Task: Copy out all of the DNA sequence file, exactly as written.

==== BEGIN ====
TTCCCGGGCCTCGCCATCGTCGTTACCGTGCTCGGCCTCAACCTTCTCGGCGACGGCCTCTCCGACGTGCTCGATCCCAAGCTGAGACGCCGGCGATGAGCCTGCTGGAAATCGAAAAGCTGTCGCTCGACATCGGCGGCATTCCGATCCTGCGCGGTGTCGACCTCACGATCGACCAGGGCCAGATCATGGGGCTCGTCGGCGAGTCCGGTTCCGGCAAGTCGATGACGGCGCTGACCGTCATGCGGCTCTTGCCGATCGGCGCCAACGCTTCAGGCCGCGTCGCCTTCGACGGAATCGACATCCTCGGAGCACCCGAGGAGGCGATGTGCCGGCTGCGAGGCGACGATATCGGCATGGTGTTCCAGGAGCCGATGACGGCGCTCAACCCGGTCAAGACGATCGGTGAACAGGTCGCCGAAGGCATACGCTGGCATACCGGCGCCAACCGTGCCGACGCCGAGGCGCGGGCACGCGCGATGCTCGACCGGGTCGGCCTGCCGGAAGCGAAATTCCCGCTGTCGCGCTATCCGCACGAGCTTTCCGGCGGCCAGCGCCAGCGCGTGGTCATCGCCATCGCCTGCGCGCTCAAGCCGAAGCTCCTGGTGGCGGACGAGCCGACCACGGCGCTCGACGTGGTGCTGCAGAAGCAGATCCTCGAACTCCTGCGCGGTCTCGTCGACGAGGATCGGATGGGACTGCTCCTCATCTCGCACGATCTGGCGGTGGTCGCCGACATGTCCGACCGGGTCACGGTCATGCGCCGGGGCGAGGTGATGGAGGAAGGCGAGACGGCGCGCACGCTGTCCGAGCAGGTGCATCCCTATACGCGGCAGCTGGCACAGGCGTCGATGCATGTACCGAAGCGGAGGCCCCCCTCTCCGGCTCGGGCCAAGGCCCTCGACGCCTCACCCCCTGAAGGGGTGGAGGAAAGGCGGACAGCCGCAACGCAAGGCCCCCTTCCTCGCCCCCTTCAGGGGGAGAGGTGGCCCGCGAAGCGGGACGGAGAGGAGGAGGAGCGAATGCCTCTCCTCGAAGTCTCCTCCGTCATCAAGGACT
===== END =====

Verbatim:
TTCCCGGGCCTCGCCATCGTCGTTACCGTGCTCGGCCTCAACCTTCTCGGCGACGGCCTCTCCGACGTGCTCGATCCCAAGCTGAGACGCCGGCGATGAGCCTGCTGGAAATCGAAAAGCTGTCGCTCGACATCGGCGGCATTCCGATCCTGCGCGGTGTCGACCTCACGATCGACCAGGGCCAGATCATGGGGCTCGTCGGCGAGTCCGGTTCCGGCAAGTCGATGACGGCGCTGACCGTCATGCGGCTCTTGCCGATCGGCGCCAACGCTTCAGGCCGCGTCGCCTTCGACGGAATCGACATCCTCGGAGCACCCGAGGAGGCGATGTGCCGGCTGCGAGGCGACGATATCGGCATGGTGTTCCAGGAGCCGATGACGGCGCTCAACCCGGTCAAGACGATCGGTGAACAGGTCGCCGAAGGCATACGCTGGCATACCGGCGCCAACCGTGCCGACGCCGAGGCGCGGGCACGCGCGATGCTCGACCGGGTCGGCCTGCCGGAAGCGAAATTCCCGCTGTCGCGCTATCCGCACGAGCTTTCCGGCGGCCAGCGCCAGCGCGTGGTCATCGCCATCGCCTGCGCGCTCAAGCCGAAGCTCCTGGTGGCGGACGAGCCGACCACGGCGCTCGACGTGGTGCTGCAGAAGCAGATCCTCGAACTCCTGCGCGGTCTCGTCGACGAGGATCGGATGGGACTGCTCCTCATCTCGCACGATCTGGCGGTGGTCGCCGACATGTCCGACCGGGTCACGGTCATGCGCCGGGGCGAGGTGATGGAGGAAGGCGAGACGGCGCGCACGCTGTCCGAGCAGGTGCATCCCTATACGCGGCAGCTGGCACAGGCGTCGATGCATGTACCGAAGCGGAGGCCCCCCTCTCCGGCTCGGGCCAAGGCCCTCGACGCCTCACCCCCTGAAGGGGTGGAGGAAAGGCGGACAGCCGCAACGCAAGGCCCCCTTCCTCGCCCCCTTCAGGGGGAGAGGTGGCCCGCGAAGCGGGACGGAGAGGAGGAGGAGCGAATGCCTCTCCTCGAAGTCTCCTCCGTCATCAAGGACT